It can be difficult to get students to take exam techniques and strategies on board, some can be stuck in their ways or view them as waste of time. The detail and rationale behind each strategy presented here make them easy to follow with plenty of opportunities to put them into practice straightaway.
In short, if you’re teaching IELTS Academic, get yourself a copy! Here are the details:
IELTS Reading Practice: Academic | Student Book, by Peter Clements and Paul Murphy
This is a guest post by Soleil García Brito just in time for Halloween. This lesson plan is for C1 students. They will discover the spooky origins of the jack-o-lantern and then learn about the new phenomenon of “spoopy” by doing a gapped text reading exercise. Download the handout and teacher’s notes below:
Watch the video (x2) until 5:17 and fill the gaps (1 to 3 words):
Once you think about the name “Jack-o’-lantern”, it becomes evident that this tradition comes from ____________.
Stingy Jack’s personal qualities made the devil ____________.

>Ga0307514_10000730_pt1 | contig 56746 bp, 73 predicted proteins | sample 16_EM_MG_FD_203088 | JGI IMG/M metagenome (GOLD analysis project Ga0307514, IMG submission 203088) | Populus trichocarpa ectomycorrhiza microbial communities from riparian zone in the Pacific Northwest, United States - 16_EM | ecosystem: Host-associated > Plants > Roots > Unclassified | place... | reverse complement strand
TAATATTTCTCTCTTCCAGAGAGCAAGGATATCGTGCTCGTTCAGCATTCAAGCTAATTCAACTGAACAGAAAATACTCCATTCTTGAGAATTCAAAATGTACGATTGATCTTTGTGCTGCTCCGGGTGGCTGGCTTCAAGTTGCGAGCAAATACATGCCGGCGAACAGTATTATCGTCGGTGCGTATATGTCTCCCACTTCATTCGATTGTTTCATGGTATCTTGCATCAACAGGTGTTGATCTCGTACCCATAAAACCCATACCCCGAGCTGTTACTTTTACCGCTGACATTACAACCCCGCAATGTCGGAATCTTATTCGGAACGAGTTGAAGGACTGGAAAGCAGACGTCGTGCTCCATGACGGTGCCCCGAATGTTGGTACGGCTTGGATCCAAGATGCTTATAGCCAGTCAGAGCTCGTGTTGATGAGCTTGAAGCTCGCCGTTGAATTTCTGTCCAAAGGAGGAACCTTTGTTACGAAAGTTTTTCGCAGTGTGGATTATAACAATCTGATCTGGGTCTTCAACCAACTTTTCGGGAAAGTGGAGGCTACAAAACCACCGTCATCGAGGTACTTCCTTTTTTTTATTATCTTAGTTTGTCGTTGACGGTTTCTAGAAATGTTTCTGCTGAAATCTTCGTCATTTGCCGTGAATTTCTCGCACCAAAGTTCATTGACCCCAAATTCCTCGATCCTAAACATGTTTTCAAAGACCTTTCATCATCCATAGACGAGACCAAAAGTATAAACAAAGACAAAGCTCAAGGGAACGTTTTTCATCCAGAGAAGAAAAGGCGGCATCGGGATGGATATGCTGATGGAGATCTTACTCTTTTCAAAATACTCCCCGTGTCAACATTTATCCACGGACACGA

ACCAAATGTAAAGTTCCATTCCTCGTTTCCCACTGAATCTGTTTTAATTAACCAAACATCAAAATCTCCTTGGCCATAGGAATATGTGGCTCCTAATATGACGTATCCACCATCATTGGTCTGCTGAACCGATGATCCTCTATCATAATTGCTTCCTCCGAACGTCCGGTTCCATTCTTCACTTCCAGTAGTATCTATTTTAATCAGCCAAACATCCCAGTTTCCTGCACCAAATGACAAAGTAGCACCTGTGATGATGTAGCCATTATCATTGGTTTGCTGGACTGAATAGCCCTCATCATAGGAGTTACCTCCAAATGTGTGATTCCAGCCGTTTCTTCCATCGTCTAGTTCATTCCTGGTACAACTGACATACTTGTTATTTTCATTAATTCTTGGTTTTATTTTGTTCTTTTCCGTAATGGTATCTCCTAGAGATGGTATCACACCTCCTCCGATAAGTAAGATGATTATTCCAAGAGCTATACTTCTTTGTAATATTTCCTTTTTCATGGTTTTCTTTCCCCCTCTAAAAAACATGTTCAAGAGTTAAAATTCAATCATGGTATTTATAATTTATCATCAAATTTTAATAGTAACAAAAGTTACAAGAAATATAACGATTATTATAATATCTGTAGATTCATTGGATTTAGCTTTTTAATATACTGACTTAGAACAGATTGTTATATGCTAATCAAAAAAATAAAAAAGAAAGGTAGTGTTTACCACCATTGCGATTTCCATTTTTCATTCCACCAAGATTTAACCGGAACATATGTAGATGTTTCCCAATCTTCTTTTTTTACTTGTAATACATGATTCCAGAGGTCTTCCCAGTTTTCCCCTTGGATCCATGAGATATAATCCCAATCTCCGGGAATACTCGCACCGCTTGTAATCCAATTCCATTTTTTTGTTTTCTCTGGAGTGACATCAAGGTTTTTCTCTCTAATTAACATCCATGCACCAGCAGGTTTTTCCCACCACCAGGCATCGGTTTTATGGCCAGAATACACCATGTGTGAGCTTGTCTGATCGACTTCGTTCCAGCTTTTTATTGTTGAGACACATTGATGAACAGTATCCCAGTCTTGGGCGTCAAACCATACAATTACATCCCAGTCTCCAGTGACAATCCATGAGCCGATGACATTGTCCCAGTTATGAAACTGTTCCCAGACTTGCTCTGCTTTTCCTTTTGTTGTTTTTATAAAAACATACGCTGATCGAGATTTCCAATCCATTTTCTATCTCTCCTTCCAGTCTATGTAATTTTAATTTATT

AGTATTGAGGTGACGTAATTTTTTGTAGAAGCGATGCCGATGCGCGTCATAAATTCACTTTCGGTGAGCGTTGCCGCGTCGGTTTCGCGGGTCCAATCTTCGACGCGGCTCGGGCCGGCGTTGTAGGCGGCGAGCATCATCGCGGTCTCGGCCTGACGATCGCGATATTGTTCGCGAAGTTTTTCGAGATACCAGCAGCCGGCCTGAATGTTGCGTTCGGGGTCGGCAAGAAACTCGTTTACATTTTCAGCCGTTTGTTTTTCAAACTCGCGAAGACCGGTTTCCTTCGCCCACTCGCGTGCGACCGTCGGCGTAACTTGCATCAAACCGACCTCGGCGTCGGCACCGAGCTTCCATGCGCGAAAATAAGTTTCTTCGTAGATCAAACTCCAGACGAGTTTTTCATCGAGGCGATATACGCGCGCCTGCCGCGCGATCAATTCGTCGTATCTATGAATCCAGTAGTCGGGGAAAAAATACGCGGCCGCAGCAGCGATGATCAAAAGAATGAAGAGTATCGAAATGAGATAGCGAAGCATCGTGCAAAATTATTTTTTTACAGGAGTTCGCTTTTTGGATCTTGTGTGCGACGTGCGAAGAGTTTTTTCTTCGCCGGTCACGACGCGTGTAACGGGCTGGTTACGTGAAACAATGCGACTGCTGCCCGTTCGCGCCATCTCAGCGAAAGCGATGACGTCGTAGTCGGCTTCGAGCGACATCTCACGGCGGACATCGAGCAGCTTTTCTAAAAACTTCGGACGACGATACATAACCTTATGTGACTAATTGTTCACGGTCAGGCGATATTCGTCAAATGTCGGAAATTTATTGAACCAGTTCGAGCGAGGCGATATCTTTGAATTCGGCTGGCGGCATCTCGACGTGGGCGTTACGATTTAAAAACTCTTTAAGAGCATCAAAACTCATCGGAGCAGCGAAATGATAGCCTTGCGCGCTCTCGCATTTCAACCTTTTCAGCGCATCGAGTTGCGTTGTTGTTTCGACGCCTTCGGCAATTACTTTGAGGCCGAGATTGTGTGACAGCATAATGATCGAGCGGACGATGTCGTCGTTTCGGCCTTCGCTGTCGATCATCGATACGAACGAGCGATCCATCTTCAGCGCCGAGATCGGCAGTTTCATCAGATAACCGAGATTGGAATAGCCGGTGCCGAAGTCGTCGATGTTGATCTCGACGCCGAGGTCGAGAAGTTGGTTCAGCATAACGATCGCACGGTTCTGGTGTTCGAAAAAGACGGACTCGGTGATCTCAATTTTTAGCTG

On his way home Jack saw _______________ on the ground.
The mutilated corpse’s voice was _____________ Satan himself.
The devil was surprised by Jack’s ______________.
Jack prevented the devil from climbing down the tree by surrounding it with ___________.
The devil gave Jack a glowing ember as a _____________.
According to the legend, Jack walks around _____________________ on October 31st.
Reading and Use of English (Part 7)
Read the text and choose the correct paragraph from [A]-[G] to fill in the gaps -. There is one extra paragraph, which you do not need to use.
ADAPTED FROM CULTURE DESK – San Francisco Chronicle
What is spoopy? Your guide to the Internet’s favorite Halloween aesthetic
For the past few years, October has not only heralded the return of Halloween and pumpkin spice lattes, it has also marked the dawning of spoopy season. For a small group of people who belong in the center of a Venn diagram of mellowed-out goths and the “extremely online,” the spoopy aesthetic has become a source of joy and comfort in turbulent times.